Minister of Interior, Rauf Aregbesola, on Tuesday, said polytechnics should be restructured to prepare students to take greater responsibilities in nation-building.
Aregbesola stated this at a convocation lecture of the Lagos State Polytechnics (LASPOTECH), Ikorodu, Lagos State.
News Agency of Nigeria (NAN) reports that lecture with the theme: “Infrastructural Deficit and Technological Development in Nigeria: The Role of Technical Education”, was part of activities lined up for the convocation ceremony of the institution.
Aregbesola noted that technical education was the basis of development and wealth condition in any society.
He said: “A lot of the household products we use in this country are imported from China, India and Indonesian cottage industries owned and run by entrepreneurs with technical education.
“Polytechnics were established in Nigeria to provide technical and vocational skills at the middle level of manpower and they are to develop the real nation builders in all vocations, literally the bolt and nut of development”.
According to him, technical education being offered by polytechnics should address primarily the challenges of agricultural production.
“It will help farmers on how to farm competitively and derive maximum yields on a given investment per hectare of land within the parameters of best global practices.
“It will surprise many that Yaba Technical Institute was training healthcare practitioners before the advent of University College Hospital, Ibadan and they were reputed to be as good as any doctor, pharmacist and so on.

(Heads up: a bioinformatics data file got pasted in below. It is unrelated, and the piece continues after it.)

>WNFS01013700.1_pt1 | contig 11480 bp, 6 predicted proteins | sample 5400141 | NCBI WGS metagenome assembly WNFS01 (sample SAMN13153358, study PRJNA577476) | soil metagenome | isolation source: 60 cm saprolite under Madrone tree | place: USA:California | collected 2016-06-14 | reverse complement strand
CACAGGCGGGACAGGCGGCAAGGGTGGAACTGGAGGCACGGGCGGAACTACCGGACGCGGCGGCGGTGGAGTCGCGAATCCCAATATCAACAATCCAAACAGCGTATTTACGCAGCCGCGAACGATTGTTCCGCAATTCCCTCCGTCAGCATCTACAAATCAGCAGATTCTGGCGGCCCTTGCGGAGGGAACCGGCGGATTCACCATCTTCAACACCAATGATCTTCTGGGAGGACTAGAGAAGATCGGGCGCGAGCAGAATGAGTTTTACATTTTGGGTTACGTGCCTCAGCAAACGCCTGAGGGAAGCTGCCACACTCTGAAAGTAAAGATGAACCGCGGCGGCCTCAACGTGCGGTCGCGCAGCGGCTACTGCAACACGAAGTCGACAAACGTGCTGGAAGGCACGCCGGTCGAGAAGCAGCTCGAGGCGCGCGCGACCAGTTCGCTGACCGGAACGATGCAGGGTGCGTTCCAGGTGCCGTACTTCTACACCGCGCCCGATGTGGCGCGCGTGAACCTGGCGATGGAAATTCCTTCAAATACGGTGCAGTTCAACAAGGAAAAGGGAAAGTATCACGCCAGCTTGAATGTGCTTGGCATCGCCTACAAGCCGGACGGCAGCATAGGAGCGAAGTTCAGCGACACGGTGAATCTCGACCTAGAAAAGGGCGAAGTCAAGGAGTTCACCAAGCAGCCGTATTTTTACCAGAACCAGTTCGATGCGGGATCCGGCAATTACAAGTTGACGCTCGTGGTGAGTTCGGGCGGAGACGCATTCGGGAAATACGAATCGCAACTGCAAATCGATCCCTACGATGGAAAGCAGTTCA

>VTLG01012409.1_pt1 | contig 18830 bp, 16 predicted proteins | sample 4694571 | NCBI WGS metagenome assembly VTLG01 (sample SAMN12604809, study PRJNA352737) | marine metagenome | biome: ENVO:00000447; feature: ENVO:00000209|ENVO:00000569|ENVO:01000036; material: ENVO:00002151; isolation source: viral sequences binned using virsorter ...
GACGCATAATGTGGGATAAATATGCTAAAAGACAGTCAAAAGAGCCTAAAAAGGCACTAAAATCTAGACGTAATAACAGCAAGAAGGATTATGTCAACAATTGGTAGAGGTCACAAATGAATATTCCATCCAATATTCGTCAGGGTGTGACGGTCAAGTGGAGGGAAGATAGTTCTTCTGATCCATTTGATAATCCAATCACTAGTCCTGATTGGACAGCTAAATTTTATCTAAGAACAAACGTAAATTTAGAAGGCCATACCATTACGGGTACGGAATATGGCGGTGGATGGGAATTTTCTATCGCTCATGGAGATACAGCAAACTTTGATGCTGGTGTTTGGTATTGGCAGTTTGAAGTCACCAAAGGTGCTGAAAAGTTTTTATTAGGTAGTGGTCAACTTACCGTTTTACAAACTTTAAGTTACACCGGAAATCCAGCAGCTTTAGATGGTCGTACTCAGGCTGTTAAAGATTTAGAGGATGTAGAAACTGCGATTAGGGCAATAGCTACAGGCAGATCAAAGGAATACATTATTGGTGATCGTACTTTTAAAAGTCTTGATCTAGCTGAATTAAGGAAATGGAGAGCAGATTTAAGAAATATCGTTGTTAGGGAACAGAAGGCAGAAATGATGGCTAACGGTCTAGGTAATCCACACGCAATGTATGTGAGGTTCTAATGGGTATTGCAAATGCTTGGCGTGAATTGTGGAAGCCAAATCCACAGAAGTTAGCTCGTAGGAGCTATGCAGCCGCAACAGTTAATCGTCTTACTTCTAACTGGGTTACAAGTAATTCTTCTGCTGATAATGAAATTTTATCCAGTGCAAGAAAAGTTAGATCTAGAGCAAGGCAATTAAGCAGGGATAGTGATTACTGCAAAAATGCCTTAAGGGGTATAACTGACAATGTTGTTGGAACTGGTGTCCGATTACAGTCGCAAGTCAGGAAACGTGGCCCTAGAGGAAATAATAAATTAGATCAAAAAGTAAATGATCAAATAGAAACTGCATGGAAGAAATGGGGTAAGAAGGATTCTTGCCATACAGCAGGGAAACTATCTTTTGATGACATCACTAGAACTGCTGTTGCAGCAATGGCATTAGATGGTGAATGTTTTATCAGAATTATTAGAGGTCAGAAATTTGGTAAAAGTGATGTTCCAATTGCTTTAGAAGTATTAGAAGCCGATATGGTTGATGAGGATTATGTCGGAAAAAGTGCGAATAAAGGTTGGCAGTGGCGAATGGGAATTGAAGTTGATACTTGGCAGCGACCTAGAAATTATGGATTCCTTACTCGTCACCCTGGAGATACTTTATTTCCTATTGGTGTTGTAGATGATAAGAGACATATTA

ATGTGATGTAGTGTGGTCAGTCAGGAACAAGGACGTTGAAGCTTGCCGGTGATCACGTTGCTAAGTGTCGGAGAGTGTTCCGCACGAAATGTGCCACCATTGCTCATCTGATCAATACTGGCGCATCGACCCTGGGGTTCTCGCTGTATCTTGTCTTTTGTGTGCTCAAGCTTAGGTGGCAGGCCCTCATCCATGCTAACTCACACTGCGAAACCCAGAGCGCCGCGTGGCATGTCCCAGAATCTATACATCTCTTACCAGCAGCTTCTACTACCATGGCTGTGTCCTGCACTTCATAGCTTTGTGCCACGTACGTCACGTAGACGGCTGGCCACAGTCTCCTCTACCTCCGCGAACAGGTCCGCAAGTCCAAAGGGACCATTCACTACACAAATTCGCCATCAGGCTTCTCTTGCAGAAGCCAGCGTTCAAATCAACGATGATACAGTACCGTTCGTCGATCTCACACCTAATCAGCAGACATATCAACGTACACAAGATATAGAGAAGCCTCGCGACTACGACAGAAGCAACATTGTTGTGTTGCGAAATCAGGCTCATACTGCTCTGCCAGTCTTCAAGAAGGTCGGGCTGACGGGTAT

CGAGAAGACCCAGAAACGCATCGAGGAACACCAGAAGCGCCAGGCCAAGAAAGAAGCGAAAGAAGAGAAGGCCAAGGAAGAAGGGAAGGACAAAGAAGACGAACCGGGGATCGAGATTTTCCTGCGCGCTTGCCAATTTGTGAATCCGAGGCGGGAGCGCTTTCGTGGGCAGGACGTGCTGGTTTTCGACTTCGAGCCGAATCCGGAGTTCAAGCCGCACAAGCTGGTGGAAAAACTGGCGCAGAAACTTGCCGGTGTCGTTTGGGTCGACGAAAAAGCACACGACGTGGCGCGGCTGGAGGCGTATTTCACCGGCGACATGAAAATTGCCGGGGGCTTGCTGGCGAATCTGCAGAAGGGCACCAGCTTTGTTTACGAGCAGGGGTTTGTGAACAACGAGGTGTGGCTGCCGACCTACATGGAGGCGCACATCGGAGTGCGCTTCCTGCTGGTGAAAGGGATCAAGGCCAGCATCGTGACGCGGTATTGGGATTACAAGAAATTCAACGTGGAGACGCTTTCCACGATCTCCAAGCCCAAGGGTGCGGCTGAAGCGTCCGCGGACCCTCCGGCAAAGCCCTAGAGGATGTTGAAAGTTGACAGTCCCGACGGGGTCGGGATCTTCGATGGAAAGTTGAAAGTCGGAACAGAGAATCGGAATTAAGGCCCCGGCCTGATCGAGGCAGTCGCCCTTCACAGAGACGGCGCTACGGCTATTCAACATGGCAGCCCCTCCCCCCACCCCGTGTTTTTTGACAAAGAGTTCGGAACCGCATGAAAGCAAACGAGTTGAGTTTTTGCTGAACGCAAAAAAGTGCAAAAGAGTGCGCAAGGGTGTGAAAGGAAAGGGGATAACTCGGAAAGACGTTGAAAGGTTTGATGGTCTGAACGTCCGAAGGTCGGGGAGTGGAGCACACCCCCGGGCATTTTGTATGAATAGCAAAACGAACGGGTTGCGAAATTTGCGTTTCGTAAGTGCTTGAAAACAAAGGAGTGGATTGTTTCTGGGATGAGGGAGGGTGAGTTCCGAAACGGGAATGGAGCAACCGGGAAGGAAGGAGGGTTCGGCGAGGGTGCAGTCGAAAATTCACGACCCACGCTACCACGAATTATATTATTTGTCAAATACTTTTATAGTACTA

“The polytechnics should be training healthcare givers on basic health challenges and they should be good and competent as doctors and pharmacist or non-complicated matters requiring referrals,” he said.
Aregbesola said some universities and polytechnics graduates acquired bland certificates that do not equip the holders with life-sustaining skills, even as they roam the streets looking for jobs and turned down by employers.
The minister added: “Polytechnics complain that their graduates are discriminated by employers, this is self-indicting, employers, besides the public sector are rational actors.
“Graduates of polytechnics should have an advantage over university graduates in the private sector because that are supposed to have received technical and vocational training.
“We find out most of the time that their knowledge and skills are obsolete and even for the promising ones among them, they have to be trained and retrained to be able to fit into a workplace.
“This is where the schools fail their graduates and are this basis of rejection”.
He stressed the need for polytechnics to prepare their students for a competitive job market with indisputable job skills so that employers would find them irresistible.
“The time has come to rethink seriously the polytechnic system in Nigeria by redefining the mission according to the Federal Polytechnics Act of 1979.
Aregbesola advised graduating students not to thread the self-destructive paths of unethical wealth and criminality, adding: “whatever you might have studied in the school is just a starting point, what is more, important is what you make out of it.
“It is most regrettable that the indigenous technology for producing dyes for the textile industry is almost lost as we now import colours for making “Adire cloth”.
“Polytechnic graduates should be able to receive the indigenous dye industry and supply all the colours for our textile industry.
“All these and more are unlimited opportunities for jobs, relevance and professional engagements for our teeming polytechnic graduates but only if they receive the needed training and empowerment along those lines”